Date of Degree
PhD (Doctor of Philosophy)
Richard J.H. Smith
Atypical hemolytic uremic syndrome (aHUS) is characterized by acute renal failure, thrombocytopenia, and microangiopathic hemolytic anemia. aHUS is far less common and more severe than typical HUS, which is caused by E. coli infection and manifests as diarrheal illness. The pathogenesis of the disease is linked to dysregulation of the alternative pathway of the complement cascade. Mutations in the complement regulators factor H (CFH), membrane cofactor protein (MCP), factor B (CFB), and factor I (CFI) have been implicated in aHUS. These loss or gain of function mutations lead to uncontrolled complement activity and immune-mediated host cell damage. Establishing a genetic etiology is important as it helps to direct treatment during the acute phase of disease and when transplantation is considered. It has been shown in previous studies that the age of onset as well the severity of the disease is correlated with the type of mutation a patient is found to carry. In forty percent of aHUS patients a mutation in CFH, MCP, CFB, CFI, C3 or THBD is not detected. These data strongly suggest that other genetic factors are involved in the pathogenesis of aHUS and that comprehensive mutation detection in aHUS patients is essential to provide diagnostic and prognostic information, and improve their clinical care.
My thesis work has aimed to identify the other genetic contributors to this disease. To achieve this goal we began by screening the largest American cohort of aHUS patients for mutations in CFH, MCP, CFB, CFI, C3, THBD as well as CFHR5. This study identified over thirty novel mutations and suggests a more comprehensive genetic screening method that would better serve patients. To complement these studies multiplex ligation-dependent probe amplification was used to detect genetic rearrangements within the factor H related genes. A number of unique fusion proteins were seen in aHUS patients, all of which are predicted to affect the function of CFH. To discover mutations in novel genes that are causally related to aHUS, we have optimized a platform called CASCADE (Capture and Sequencing of Complement-Associated Disease Exons), which is based on targeted-genome capture and next-generation sequencing. This study revealed an unexpected role for ADAMTS13 and other genes in the coagulation pathway as modifiers of aHUS. Using functional assays we show two of the ADAMTS13 variants alter the behavior of this protein. This work has changed how we view this disease by identifying several novel candidate genes, for which we hope future analysis will lead to a better understanding of their role in aHUS. Using this knowledge we can provide better and more personalized treatments for patients.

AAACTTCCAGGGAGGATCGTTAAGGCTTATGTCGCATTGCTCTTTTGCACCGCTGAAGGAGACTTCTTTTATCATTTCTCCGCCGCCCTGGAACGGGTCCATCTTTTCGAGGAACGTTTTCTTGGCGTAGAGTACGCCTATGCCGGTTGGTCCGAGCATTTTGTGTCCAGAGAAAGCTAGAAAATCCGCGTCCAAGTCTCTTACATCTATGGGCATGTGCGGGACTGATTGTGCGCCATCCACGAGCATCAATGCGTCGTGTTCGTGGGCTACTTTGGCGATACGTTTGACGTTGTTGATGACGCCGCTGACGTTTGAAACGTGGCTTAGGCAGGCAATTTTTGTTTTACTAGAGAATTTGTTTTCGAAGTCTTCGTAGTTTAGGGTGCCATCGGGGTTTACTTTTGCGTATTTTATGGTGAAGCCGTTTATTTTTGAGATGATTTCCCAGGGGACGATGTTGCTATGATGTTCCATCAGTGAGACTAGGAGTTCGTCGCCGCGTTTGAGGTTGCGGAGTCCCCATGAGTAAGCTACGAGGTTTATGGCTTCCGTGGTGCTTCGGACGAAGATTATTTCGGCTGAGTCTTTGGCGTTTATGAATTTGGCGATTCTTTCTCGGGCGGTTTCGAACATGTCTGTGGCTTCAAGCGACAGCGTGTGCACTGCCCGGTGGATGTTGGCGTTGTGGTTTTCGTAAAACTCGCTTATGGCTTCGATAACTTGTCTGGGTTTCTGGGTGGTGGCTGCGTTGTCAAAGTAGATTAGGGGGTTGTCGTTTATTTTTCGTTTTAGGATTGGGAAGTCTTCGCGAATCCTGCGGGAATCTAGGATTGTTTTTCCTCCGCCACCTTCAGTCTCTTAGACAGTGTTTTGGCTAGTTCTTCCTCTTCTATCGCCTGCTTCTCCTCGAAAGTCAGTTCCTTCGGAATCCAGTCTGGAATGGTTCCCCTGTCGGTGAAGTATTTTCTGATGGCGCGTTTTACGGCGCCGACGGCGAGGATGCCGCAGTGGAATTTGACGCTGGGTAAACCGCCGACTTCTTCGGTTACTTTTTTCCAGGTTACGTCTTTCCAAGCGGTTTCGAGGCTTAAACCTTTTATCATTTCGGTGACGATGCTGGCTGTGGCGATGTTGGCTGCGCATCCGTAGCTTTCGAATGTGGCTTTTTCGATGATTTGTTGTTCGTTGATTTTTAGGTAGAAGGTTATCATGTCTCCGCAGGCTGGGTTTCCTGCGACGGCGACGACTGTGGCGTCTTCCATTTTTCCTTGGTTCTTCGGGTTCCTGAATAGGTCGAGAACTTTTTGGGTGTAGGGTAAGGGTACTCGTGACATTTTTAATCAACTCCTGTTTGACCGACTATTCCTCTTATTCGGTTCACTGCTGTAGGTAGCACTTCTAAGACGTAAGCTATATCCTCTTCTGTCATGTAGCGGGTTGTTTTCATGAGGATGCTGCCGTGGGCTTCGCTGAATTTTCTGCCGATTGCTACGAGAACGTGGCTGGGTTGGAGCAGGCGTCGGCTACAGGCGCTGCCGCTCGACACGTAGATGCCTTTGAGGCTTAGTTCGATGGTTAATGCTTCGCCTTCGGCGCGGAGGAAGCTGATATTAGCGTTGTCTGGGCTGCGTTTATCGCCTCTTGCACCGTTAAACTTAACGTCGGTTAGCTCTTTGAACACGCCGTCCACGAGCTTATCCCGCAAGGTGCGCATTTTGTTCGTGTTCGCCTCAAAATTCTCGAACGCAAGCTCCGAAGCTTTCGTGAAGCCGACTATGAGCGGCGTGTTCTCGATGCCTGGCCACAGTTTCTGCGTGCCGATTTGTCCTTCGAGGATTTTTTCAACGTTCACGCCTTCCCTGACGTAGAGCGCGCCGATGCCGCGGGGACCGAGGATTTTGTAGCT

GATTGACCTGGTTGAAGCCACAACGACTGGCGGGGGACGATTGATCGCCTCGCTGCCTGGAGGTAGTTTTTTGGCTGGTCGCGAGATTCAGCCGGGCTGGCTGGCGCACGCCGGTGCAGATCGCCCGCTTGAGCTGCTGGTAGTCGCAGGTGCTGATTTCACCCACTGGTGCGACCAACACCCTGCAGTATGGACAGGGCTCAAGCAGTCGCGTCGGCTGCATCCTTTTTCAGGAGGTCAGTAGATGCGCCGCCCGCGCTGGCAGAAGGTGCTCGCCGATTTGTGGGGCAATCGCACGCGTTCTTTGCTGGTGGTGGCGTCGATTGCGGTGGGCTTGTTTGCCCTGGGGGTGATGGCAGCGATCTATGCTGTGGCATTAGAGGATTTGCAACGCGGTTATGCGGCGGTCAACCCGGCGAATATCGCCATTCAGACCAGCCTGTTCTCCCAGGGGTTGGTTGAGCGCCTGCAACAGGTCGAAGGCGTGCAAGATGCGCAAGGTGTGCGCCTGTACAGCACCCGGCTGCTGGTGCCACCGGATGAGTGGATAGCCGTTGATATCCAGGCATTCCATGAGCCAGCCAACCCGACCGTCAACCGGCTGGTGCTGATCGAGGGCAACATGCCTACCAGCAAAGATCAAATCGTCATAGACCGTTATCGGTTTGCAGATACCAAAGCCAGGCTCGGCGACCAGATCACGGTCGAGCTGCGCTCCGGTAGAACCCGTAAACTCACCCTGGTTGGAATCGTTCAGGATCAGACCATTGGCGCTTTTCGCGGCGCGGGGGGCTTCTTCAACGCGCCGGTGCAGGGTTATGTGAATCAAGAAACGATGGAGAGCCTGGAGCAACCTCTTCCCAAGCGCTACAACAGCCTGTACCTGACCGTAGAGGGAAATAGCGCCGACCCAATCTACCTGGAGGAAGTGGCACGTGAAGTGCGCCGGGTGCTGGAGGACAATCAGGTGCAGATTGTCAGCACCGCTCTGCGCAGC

aHUS, Complement Cascade, Complex Disease
Copyright 2012 Tara Kristen Maga